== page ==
Purity and absolutism

Jane Fae has thoughts on the no-platforming of Julie Bindel.

It was a feminist conference that did for me. I was due to speak at Feminism in London this month, but have now agreed not to, apparently because my views veer too far from accepted doctrine.

The topic of the talk in question was “speech and space”: my view is that the demand for absolute freedom of speech emerges from privilege; and that virtual spaces should be policed and protected in ways similar to physical space. I have watched over the last couple of years as various mobs have attacked women online – Caroline Criado-Perez, Stella Creasy, Mary Beard. The list is endless, and more must be done to address this online abuse.

Me, in a smaller way. Many women I know, in a smaller way.

But on other topics – the regulation of porn, for one – I have contrarian views, and this was enough for those who were concerned at my presence at the conference to cry havoc. Suddenly, every last word I have written over the years – and I write a lot, maybe 300,000-400,000 words a year – was up for scrutiny, every slightest deviation from the true way magnified to make me the enemy.

Ooh yeah! Isn’t it fun when they do that? When they literally comb through Facebook groups to find comments of yours, and not just comments but even when you’ve clicked the “like” button on something? Isn’t it wonderful to discover that people can be that obsessive and filthy in their hatred of little you? It’s like finding them sniffing at your dirty clothes hamper.

Behind the scenes, individuals whispered that my presence made the space “unsafe” for some women. Perhaps this was because of my supposed views on porn, but more likely it’s because I am a trans woman, since others holding similar views do not seem to have been briefed against. A situation was created in which, if I had insisted on speaking, I would have undermined both the event and my own thesis. There was no good or right option: it felt kinder to walk away; to collude, if you wish, in my own silencing.

Yes…I did that too, but not because it felt kinder. I did it because it felt cleaner; less contaminating; less like being trapped in a small room with a group of twisted vengeful fanatics. I did it because I wanted to get far away from them. It’s worked a treat.

Just days later, the feminist writer and activist Julie Bindel has been “no-platformed”. She supported me in my own time of difficulty, and was this week barred from a debate at Manchester University on whether modern feminism has a problem with free speech.

Again, it is safety that is the supposed issue, although bizarrely, that same institution seems to have no difficulty in inviting Milo Yiannopoulos to speak, a rightwing commentator who has publicly argued that trans people are mentally ill, and suggested that rape culture does not exist.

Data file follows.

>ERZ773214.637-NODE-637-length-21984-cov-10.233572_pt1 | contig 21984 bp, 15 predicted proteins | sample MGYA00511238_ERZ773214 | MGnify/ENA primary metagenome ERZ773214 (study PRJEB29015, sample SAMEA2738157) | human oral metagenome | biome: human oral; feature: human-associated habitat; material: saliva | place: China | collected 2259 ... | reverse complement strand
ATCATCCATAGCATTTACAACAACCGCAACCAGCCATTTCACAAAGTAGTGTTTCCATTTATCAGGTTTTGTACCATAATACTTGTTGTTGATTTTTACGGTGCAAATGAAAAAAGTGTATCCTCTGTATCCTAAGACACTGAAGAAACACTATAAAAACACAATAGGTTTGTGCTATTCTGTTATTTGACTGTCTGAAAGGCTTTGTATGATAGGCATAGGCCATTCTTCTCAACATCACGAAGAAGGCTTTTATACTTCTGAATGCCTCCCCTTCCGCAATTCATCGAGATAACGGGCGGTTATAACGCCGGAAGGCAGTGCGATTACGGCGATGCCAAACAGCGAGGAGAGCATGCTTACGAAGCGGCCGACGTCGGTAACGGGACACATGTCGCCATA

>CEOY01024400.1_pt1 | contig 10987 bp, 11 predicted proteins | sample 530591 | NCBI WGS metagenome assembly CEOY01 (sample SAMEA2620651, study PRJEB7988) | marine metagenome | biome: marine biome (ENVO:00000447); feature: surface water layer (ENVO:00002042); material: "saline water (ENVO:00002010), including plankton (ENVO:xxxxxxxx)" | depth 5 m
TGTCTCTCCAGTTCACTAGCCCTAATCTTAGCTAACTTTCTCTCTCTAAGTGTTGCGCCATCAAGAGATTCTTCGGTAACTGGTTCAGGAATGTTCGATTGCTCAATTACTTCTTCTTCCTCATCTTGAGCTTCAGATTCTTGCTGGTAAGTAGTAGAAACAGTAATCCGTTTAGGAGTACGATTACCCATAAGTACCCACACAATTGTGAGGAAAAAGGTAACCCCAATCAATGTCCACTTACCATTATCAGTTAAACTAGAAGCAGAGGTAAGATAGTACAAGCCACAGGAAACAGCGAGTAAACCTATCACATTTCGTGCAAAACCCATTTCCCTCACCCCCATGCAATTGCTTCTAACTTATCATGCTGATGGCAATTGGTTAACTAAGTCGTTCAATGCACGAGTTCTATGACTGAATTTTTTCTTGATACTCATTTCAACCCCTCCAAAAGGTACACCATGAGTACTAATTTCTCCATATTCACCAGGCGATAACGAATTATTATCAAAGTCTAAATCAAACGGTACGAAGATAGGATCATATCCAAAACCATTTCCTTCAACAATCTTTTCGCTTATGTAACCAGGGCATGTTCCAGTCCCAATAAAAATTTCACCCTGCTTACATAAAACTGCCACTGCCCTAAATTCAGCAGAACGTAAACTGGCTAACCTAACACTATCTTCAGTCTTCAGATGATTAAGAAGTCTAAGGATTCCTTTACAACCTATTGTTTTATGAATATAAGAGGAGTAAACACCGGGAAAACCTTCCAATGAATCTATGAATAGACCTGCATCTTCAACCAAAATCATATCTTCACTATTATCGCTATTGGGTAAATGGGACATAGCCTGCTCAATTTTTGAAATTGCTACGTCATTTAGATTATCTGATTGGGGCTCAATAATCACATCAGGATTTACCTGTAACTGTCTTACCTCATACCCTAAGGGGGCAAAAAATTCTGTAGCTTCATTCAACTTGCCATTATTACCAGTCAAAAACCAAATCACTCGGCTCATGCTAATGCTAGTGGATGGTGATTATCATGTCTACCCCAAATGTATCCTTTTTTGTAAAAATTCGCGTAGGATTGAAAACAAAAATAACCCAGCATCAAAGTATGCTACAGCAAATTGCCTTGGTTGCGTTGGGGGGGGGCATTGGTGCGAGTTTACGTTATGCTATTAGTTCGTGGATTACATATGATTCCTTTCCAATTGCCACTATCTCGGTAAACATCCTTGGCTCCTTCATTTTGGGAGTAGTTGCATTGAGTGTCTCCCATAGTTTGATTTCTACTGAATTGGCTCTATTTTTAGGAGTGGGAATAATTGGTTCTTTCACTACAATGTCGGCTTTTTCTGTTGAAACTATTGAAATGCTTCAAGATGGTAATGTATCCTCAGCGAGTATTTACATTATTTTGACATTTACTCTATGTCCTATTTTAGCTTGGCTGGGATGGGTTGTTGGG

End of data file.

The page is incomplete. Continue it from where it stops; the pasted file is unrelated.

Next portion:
This situation is not specifically about feminism, but something else, something dangerous in current discourse. It is about absolutism: feminist, trans, Green, Corbynista; every fashionable fraction of progressive thought.

I think of it as being more to do with purity than absolutism, but it’s both, and they’re closely related anyway. People who don’t want to keep all the things clean and separate, but instead are happy with mixing and slopping the juices around and morgrelism of all sorts, are much less likely to be absolutists too.

It is, too, the forced syllogism: the idea that knowing one or two things about a person, one therefore knows all, and can extrapolate the whole.

Or else that the one or two things are so radioactive that they pollute everything else about a person. There was this Facebook “like” once, so everything else is garbage.

And in the end, it is about silencing. This happens only occasionally through the formality of the “no platform”. Far more often, as in this instance, an impossible situation is created, which forces a person to step down from speaking.

Which is great, because it means the creators of the impossible situation can blame the whole thing on the person who steps down from speaking. It’s all her fault, the hysterical bitch – we were just having a nice re-education session in which we made lists of everything we hate about her, and she had to go and ruin it by leaving. But what do you expect from a hysterical bitch like her? It’s just typical.

We need safe spaces. We also need mutual tolerance. Without it, debate will end, not just formally, by individuals being denied a platform, but totally, through a far more dangerous rush to self-censor. In too many places, too many spaces, we are there already.

I hope the zealots of the Manchester Student Union will read Jane Fae’s article.

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